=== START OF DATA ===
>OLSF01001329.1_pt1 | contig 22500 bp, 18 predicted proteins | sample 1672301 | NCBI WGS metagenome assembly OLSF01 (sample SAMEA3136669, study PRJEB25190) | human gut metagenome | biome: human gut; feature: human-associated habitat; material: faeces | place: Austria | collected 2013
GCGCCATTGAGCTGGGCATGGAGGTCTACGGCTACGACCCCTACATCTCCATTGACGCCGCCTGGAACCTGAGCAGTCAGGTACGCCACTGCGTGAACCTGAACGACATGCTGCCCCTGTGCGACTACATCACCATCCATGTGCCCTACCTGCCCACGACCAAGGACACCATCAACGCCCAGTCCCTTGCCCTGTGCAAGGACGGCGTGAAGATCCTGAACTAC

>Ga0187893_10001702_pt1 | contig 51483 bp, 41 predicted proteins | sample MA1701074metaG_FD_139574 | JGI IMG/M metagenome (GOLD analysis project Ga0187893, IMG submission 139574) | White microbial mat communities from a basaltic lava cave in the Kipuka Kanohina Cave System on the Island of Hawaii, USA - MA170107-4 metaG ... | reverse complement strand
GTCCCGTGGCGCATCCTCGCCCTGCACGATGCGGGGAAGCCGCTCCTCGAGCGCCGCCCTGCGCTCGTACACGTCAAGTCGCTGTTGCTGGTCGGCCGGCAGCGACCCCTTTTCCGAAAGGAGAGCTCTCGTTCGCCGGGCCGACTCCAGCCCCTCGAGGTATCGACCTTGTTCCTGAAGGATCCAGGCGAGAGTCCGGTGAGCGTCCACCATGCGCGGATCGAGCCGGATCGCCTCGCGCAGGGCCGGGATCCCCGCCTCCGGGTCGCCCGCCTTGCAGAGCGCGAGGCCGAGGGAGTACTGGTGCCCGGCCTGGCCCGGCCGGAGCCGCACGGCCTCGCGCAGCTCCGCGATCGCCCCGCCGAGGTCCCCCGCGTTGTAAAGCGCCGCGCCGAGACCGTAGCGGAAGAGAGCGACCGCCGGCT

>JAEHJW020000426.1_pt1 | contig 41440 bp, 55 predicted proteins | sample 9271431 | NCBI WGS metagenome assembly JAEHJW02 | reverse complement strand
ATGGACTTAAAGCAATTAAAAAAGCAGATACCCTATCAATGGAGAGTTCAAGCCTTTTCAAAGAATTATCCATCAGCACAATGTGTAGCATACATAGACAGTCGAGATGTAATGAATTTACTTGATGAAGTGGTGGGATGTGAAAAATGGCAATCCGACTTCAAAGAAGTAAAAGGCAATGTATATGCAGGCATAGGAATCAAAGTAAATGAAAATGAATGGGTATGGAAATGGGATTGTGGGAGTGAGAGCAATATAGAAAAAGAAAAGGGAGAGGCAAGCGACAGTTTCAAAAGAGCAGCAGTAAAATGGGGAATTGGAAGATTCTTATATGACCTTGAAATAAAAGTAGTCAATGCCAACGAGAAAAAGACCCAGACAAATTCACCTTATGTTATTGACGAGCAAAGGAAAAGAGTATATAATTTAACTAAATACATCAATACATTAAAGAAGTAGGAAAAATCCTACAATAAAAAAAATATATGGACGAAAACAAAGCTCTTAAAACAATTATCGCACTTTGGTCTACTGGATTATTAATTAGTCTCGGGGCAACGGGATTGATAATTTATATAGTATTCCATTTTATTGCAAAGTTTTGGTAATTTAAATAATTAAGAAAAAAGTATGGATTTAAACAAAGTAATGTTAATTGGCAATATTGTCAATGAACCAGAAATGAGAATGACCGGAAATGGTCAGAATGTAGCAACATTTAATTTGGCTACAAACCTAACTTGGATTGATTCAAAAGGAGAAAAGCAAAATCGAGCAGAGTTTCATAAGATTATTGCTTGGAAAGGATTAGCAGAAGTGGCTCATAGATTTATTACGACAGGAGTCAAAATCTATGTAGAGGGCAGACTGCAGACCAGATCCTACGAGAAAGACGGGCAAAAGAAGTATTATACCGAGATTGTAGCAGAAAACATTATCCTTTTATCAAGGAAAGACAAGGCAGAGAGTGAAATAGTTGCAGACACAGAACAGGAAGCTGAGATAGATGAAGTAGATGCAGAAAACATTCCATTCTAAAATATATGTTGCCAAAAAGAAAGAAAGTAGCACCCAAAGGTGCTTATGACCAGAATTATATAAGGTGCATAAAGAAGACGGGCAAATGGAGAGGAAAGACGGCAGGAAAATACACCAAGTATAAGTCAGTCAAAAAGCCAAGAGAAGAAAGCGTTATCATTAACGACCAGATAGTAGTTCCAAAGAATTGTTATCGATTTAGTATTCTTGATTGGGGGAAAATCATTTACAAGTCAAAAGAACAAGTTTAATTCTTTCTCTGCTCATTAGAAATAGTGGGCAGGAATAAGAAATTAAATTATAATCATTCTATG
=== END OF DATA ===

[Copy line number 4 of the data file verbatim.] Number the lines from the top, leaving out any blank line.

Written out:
GTCCCGTGGCGCATCCTCGCCCTGCACGATGCGGGGAAGCCGCTCCTCGAGCGCCGCCCTGCGCTCGTACACGTCAAGTCGCTGTTGCTGGTCGGCCGGCAGCGACCCCTTTTCCGAAAGGAGAGCTCTCGTTCGCCGGGCCGACTCCAGCCCCTCGAGGTATCGACCTTGTTCCTGAAGGATCCAGGCGAGAGTCCGGTGAGCGTCCACCATGCGCGGATCGAGCCGGATCGCCTCGCGCAGGGCCGGGATCCCCGCCTCCGGGTCGCCCGCCTTGCAGAGCGCGAGGCCGAGGGAGTACTGGTGCCCGGCCTGGCCCGGCCGGAGCCGCACGGCCTCGCGCAGCTCCGCGATCGCCCCGCCGAGGTCCCCCGCGTTGTAAAGCGCCGCGCCGAGACCGTAGCGGAAGAGAGCGACCGCCGGCT